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Original Article
July 19, 2010

Squamous Cell Carcinoma of the Oral Tongue in the Pediatric Age Group: A Matched-Pair Analysis of Survival

Author Affiliations

Author Affiliations: Head and Neck Service, Department of Surgery, Memorial Sloan-Kettering Cancer Center, New York, New York.

Arch Otolaryngol Head Neck Surg. 2010;136(7):697-701. doi:10.1001/archoto.2010.94
Abstract

Objective  To compare outcomes of a pediatric cohort of patients compared with a matched cohort of adult patients, all diagnosed as having squamous cell carcinoma (SCC) of the oral tongue. Outcomes of oral cancer in pediatric patients have not been studied, to our knowledge.

Design  Retrospective matched-pair cohort study.

Setting  Memorial Sloan-Kettering Cancer Center, New York, New York.

Patients  A total of 10 pediatric and 40 adult patients diagnosed as having SCC of the oral tongue.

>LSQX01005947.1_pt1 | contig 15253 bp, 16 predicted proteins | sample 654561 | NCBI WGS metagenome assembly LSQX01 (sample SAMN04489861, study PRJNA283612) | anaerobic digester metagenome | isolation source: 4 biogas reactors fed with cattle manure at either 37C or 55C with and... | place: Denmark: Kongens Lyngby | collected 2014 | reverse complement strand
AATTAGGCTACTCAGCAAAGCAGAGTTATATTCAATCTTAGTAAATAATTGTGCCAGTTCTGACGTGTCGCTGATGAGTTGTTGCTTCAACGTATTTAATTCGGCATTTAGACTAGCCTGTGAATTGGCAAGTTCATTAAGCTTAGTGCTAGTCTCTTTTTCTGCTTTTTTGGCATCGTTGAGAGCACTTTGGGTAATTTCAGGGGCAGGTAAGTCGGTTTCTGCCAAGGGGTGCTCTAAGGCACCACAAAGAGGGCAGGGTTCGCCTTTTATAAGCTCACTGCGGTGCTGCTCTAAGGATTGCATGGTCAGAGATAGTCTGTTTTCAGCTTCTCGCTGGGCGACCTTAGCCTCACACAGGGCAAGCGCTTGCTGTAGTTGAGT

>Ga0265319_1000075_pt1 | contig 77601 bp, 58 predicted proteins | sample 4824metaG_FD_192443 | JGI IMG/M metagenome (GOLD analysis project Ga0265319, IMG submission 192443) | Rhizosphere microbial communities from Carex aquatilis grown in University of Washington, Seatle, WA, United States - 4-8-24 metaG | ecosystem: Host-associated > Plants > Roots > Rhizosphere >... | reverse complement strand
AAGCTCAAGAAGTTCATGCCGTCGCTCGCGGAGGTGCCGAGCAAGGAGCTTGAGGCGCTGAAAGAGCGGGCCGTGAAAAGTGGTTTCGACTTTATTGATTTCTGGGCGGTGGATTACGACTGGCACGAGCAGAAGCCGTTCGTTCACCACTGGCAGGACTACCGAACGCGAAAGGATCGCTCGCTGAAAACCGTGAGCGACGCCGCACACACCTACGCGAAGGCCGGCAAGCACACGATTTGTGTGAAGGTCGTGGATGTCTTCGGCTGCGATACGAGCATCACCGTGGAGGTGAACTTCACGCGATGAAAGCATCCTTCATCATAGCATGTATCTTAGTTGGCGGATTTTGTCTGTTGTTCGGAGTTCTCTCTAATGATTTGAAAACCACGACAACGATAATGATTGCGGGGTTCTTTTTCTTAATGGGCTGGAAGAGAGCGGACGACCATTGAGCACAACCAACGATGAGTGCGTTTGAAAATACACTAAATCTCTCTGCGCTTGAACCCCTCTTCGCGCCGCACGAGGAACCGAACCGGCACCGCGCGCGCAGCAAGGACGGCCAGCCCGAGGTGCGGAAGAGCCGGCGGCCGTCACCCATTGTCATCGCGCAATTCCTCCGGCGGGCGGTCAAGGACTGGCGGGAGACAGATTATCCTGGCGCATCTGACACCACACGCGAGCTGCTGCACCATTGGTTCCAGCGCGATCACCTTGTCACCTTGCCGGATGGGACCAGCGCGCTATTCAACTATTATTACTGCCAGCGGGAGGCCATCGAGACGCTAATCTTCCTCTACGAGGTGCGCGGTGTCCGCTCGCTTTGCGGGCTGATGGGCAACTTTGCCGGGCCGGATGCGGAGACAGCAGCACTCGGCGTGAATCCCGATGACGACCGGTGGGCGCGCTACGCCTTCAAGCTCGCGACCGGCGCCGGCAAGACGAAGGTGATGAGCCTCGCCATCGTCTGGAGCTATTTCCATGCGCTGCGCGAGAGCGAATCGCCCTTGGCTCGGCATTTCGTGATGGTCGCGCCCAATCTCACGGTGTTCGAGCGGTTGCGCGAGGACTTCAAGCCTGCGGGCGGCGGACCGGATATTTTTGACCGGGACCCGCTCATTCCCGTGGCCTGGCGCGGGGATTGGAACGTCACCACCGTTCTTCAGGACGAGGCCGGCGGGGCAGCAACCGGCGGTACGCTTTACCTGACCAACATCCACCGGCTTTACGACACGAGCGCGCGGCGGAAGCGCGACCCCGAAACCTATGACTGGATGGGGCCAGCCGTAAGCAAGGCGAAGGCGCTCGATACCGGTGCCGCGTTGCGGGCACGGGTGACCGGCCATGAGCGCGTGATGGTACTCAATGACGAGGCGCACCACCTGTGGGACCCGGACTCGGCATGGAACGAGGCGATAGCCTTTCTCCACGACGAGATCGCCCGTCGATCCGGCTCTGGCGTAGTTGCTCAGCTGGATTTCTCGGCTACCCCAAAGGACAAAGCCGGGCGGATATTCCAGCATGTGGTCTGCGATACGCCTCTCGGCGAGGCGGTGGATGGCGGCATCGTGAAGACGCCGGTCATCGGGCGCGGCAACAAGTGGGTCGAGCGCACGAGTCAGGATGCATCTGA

Main Outcome Measures  Overall survival (OS), disease-specific survival (DSS), and recurrence-free survival (RFS).

Results  The 5-year OS was equivalent in the 2 groups: 70% in the pediatric group and 64% in the adult group (P = .97). The 5-year DSS was also equivalent: 80% in the pediatric group and 76% in the adult group (P = .90). The 5-year RFS was 70% in the pediatric group and 78% in the adult group (P = .54).

Conclusions  When pediatric and adult patients were matched for sex, tobacco use history, TNM status, surgical procedure, and adjuvant radiotherapy, outcomes for OS, DSS, and RFS were equivalent. Pediatric patients with SCC of the oral tongue should be treated similarly to adult patients.

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